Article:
In this blog, Sasha Lawson-Frost explores what moral values underpin or justify the practice of Evidence-Based Medicine, specifically in response to a recent article which stated “the policy side of evidence-based medicine is basically a form of rule utilitarianism”.
Is evidence-based medicine a fairy tale? With this in mind, Foo Wee brings her personal experience into a review of the evidence available for analgesic treatment of G6PD deficient children. This blog won 2nd prize in the recent Cochrane Malaysia blog writing competition.
In this blog, Kamal Pandit discusses the findings of three recent Cochrane reviews which assessed the effectiveness of treatments for Coronary heart disease (CHD). He adds personal experience to provide context to treatment of a condition which is the single leading cause of death globally (WHO 2014).
This blog, written by Leonard Goh, was the winner of Cochrane Malaysia and Penang Medical College’s recent evidence-based medicine blog writing competition. Leonard has written an insightful and informative piece to answer the question: ‘Evidence-based health practice: a fairytale or reality’.
Cindy and Itzel provide us with a student perspective of their time at the Global Evidence Summit. It was the first meeting of Cochrane, the Campbell Collaboration, the Guidelines International Network (G-I-N), the International Society for Evidence-based Health Care and the Joanna Briggs Institute, which took place in September 2017. “…for our luck, it was our very first time attending a Colloquium. This event took place in the beautiful city of Cape Town, South Africa, the land of the first heart transplant”.
This blog follows on from Ammar’s previous post on meta-analysis, and provides further details on the history, value and implementation of this approach.
The Global Evidence Summit took place between 13th and 17th September 2017 in Cape Town, South Africa. The event saw over 1400 delegates from 77 countries gather to discuss how to use evidence to improve lives. Heidi Gardner (a PhD student in Applied Health Sciences) blogs on her thoughts, experience, tips and hope for the future after attending the Summit.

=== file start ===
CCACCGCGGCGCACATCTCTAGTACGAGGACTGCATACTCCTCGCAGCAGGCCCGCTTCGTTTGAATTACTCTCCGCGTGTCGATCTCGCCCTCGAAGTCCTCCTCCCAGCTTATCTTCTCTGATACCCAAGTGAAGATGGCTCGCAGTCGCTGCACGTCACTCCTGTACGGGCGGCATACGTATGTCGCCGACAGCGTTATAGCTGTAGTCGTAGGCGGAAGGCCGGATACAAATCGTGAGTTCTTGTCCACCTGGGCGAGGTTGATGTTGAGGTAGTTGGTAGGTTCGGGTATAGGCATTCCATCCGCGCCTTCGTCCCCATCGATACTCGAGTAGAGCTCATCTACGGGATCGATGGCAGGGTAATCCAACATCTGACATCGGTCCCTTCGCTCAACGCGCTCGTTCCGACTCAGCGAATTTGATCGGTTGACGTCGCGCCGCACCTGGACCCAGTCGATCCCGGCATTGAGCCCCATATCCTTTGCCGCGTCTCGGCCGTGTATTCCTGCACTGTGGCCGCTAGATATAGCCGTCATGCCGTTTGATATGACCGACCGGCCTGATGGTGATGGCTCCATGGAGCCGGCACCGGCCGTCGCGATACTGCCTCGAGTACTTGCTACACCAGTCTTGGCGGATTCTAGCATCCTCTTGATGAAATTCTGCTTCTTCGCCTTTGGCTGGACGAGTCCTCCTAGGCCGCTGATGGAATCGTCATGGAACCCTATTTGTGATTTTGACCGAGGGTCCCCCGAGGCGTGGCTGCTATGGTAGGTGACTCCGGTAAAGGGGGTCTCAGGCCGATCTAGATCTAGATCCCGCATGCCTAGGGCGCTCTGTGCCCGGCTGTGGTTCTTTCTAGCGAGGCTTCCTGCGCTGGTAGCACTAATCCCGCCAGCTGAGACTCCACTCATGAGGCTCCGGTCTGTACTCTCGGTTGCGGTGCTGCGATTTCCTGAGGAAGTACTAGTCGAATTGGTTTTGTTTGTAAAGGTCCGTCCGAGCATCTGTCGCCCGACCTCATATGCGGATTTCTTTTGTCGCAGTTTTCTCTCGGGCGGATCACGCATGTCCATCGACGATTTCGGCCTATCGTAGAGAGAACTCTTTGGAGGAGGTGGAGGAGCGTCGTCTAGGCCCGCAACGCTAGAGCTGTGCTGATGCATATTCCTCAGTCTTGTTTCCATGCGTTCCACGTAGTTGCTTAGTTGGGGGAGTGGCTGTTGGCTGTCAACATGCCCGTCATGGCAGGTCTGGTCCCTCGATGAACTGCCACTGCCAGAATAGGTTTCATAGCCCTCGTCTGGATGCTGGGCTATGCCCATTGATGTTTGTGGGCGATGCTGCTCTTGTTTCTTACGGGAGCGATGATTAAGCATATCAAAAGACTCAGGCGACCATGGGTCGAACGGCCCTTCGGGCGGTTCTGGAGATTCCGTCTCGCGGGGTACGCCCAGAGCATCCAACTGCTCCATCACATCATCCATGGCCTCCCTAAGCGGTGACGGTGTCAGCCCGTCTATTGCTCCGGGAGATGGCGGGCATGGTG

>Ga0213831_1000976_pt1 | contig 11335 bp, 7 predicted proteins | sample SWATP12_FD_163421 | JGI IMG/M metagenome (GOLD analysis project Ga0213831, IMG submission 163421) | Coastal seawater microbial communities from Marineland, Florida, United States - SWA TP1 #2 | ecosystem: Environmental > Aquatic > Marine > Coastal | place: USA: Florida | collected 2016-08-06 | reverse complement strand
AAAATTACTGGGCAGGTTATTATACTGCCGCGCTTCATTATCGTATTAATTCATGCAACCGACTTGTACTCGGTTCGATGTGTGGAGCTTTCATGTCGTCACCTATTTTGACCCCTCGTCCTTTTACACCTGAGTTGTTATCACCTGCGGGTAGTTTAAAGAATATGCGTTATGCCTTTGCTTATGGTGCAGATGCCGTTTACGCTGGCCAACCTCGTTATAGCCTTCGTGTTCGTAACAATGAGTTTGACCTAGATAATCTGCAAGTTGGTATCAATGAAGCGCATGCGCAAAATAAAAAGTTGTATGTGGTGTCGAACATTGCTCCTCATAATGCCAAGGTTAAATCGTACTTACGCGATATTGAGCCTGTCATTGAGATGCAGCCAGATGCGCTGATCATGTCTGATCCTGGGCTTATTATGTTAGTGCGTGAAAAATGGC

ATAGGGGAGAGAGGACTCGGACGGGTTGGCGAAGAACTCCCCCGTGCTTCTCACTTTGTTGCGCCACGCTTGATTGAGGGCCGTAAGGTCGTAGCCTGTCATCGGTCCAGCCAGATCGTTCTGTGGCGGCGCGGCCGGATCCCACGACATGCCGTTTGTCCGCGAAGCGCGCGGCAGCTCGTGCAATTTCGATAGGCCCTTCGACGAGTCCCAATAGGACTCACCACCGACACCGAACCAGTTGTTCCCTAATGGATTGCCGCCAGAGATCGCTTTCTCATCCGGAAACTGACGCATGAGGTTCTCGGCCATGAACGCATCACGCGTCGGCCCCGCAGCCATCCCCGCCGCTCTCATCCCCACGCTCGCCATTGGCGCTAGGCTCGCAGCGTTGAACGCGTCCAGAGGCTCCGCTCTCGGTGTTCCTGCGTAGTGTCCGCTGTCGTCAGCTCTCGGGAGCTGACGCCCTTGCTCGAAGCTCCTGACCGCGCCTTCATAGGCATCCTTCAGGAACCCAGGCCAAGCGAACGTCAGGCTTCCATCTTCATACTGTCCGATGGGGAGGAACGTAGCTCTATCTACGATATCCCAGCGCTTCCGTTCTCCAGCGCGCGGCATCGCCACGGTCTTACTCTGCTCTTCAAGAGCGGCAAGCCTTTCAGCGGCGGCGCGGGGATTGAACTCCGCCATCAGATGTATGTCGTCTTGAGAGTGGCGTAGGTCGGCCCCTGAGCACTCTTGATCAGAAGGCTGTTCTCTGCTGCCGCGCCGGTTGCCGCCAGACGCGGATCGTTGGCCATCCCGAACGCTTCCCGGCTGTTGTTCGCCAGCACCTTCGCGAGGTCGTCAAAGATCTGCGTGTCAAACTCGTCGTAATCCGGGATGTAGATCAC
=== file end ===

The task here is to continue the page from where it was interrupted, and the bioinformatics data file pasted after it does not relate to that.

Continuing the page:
This blog introduces Evidology, a group of Mexican students interested in learning more about and promoting evidence-based practice.
This blog discusses the issue of ‘too much medicine’; a growing concern in the medical community regarding the over-diagnosis, over-treatment and over-testing of various pathologies. In particular, focusing on the overestimation of risk and the base rate fallacy.
This blog introduces Marie Skłodowska-Curie actions (MSCA) which provides grants for all stages of researchers’ careers – be they doctoral candidates or highly experienced researchers – and encourage transnational, intersectoral and interdisciplinary mobility.
In this blog, two physical therapy students describe the occurrence of sexual dysfunction that can occur as a result of pelvic pain, and then argue for physical therapy (PT) to be the first line of treatment for this issue.
This blog discusses the issue of statistical significance (whether a difference, such as an improvement in symptoms, is unlikely to have occurred by chance) vs. clinical significance (whether a difference, such as an improvement in symptoms, is meaningful and patient to patients).
This blog takes a critical look at whether acupuncture or physiotherapy (compared to usual care) can lead to improvements in knee pain & functionality in patients awaiting knee replacement surgery.
This blog discusses the problem of confirmation bias: our tendency to favour answers that confirm ideas and beliefs that we already have. It also discusses two possible solutions to this problem: 1) referring to systematic reviews, which take account of ALL the available evidence and 2) actively seeking out information which may challenge our preconceptions.
Do patients who have experienced deep vein thrombosis (DVT) or pulmonary embolism (PE) have better outcomes when they receive bed rest OR when they get out of bed and engage in light activity (e.g. walking, standing or sitting) as soon as possible after treatment? (Also known as ‘early ambulation’)